In the quality assurance phase, exactly the same amount of time is lost, multiplied by the amount of languages. QA-checkers need to consult the pdf file in order to find out whether a term occurrence has been translated correctly.

To deal with this problem, we developed an application, called TermTracker. It automatically detects and colors terminology and sections that need a translator’s attention, such as untranslatable chapter titles and navigation items. We also added support for regular expressions to define rules to color terminology that had not been compiled yet. By using TermTracker we could adequately communicate translation instructions to translators and QA-operators (see second intention).

The application consists of an editor to correct wrong coloring, caused by the inconsistent requirements of the project, the poor quality of the database and the nature of language. To give some examples: sometimes the term “All” needed to be translated as an on-screen display, sometimes as a menu-item with a different translation as the one for on-screen display, sometimes it was to be left untranslated and in most cases, it was just part of speech and not terminology. Editing was done with a very easy click-and-change-color interface. All edit information was stored inside the document for later use.

The application engine generated .ttx files for TagEditor with colored terminology for the translators. We had a color code to signal how terms needed to be processed. Sometimes they had to be translated, other times they were marked as untranslatables, or as terms that needed a suitable translation after the original term between brackets, and so on.

Doing so, we realized the following optimizations:

    •   Instead of coloring, we had an operator “uncolor” the documents, which is a lot more objective, faster and less error-prone.
    •   We succeeded in conveying objective translation rules to translators. They no longer needed to decide for themselves how to process a term. The colors told them what to do. Subjective interpretation of the complex rule set was ruled out.
    •   A lot of time was saved because all reference information was inside the document on the correct location. No one needed to consult an external pdf document, losing precious time scrolling around. The translators could tell by the color what action was required and QA-operators could easily check this.
    •   We implemented full traceability of all terminology in the project (see next paragraph).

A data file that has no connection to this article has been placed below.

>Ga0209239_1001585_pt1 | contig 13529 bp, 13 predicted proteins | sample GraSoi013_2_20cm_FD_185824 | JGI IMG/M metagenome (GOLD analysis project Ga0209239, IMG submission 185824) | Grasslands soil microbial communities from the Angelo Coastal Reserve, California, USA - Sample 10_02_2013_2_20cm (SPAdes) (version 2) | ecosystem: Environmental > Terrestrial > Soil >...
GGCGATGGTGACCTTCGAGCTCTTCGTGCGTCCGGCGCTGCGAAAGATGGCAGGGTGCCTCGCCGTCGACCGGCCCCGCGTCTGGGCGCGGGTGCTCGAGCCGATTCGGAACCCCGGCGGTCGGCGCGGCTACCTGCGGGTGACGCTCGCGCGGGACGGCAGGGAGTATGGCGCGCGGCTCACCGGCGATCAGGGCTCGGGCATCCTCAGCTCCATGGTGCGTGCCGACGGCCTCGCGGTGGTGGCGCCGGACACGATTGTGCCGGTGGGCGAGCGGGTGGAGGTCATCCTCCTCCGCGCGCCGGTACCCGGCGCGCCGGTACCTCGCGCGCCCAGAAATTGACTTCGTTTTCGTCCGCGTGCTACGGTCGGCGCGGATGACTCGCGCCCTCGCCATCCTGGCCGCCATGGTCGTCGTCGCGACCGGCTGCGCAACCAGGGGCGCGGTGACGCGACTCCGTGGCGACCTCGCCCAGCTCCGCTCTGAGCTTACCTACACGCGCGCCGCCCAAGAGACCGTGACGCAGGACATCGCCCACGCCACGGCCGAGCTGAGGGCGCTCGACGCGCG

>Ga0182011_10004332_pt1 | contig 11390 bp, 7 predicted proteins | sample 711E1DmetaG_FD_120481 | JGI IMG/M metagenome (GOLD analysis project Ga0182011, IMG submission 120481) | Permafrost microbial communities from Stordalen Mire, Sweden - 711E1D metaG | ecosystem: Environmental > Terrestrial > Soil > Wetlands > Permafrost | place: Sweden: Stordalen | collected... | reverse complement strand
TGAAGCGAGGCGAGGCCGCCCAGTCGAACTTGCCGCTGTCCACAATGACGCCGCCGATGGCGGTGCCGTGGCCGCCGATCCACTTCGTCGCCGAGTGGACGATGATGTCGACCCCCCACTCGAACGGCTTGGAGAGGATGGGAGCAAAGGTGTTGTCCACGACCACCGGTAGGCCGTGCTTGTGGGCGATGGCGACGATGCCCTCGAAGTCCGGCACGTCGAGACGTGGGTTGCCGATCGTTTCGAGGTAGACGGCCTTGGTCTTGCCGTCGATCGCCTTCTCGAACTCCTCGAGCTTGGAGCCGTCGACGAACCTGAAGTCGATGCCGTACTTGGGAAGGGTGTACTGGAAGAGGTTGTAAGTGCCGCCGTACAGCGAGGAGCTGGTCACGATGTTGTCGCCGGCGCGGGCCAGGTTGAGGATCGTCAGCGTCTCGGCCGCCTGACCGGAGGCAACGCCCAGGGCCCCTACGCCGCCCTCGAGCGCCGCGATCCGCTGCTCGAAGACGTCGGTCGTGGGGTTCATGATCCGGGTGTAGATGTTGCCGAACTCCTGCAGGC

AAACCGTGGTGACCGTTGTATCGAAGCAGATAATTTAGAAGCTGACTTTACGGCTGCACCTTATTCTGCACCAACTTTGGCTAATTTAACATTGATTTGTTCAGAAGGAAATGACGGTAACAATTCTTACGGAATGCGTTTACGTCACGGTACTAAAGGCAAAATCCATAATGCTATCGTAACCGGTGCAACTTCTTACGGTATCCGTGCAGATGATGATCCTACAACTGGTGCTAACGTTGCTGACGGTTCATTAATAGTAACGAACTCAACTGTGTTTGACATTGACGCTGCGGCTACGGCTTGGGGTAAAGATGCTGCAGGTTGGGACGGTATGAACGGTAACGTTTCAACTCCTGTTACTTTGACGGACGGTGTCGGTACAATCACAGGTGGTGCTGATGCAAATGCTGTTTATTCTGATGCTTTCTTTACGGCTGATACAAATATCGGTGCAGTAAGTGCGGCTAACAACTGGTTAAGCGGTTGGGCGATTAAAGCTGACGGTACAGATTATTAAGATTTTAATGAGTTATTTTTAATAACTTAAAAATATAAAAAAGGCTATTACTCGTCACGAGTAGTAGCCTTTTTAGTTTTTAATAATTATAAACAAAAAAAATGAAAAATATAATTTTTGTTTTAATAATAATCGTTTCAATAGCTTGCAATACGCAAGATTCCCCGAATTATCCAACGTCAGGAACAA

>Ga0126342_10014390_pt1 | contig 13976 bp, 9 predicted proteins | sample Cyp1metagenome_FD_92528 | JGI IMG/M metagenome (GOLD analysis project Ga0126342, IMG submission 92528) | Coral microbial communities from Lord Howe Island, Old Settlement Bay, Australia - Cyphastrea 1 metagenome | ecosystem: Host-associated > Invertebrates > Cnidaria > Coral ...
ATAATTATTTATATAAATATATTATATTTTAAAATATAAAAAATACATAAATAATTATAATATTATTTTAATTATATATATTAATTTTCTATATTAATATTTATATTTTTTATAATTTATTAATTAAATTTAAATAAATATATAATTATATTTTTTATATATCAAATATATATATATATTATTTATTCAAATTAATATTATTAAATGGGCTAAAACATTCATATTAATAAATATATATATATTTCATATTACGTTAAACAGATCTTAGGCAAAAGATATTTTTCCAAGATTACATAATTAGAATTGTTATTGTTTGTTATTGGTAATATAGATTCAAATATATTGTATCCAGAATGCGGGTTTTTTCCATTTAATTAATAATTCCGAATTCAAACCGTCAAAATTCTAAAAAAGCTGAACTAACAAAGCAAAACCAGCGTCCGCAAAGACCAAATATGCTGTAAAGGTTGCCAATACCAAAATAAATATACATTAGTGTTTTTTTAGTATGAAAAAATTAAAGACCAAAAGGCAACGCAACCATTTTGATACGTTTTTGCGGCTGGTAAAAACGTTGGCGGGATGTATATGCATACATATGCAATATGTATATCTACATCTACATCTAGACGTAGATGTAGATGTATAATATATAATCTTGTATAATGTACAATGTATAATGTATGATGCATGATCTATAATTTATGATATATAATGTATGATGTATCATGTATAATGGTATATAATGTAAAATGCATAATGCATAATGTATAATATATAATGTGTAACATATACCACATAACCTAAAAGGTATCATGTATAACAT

Eventually, we managed to make a difficult and error-prone process a lot easier for everyone. We reduced lookup and rule interpretation time with a factor 2N, with N being the amount of target languages of the project. Indeed, the interpretation of the translation guidelines/rules had to be carried out only once (with a check afterwards of course).

12. A third optimization: feedback on terminology quality

A final optimization, and a first step into a better integration of our client’s terminology management, was achieved by tracking all terms. During the preparation phase of the translation project we colored terminology and we edited wrong coloring. All edit-information was preserved inside tags. These tags made it possible to track every occurrence of a term and its translation in the bilingual documents.

For example, occurrences that were not regarded as terminology were tagged as noise terms. Occurrences with multiple translations could be identified and marked for review. TermTracker was also able to collect statistical data about each single term and give an indication about the quality of term entries in the term base.

Finally, by giving each occurrence a unique identifier, TermTracker enabled us to extract new translations from the translated bilingual documents. Using the extracted translation pairs, we could update and add entries in the term base. Incomplete terminology could be completed with the assurance that the provided translation was correct for the given context.

13. Final thoughts

The project was a success, not only in terms (no pun intended) of methodology, standardization and optimization, but also in terms of integration. We were able to help our client look at terminology from a totally new perspective. The result was a stronger relationship. We now build together an improved version of their term base, according to their needs and compliant with existing standards. The first time right, the Kaizen way.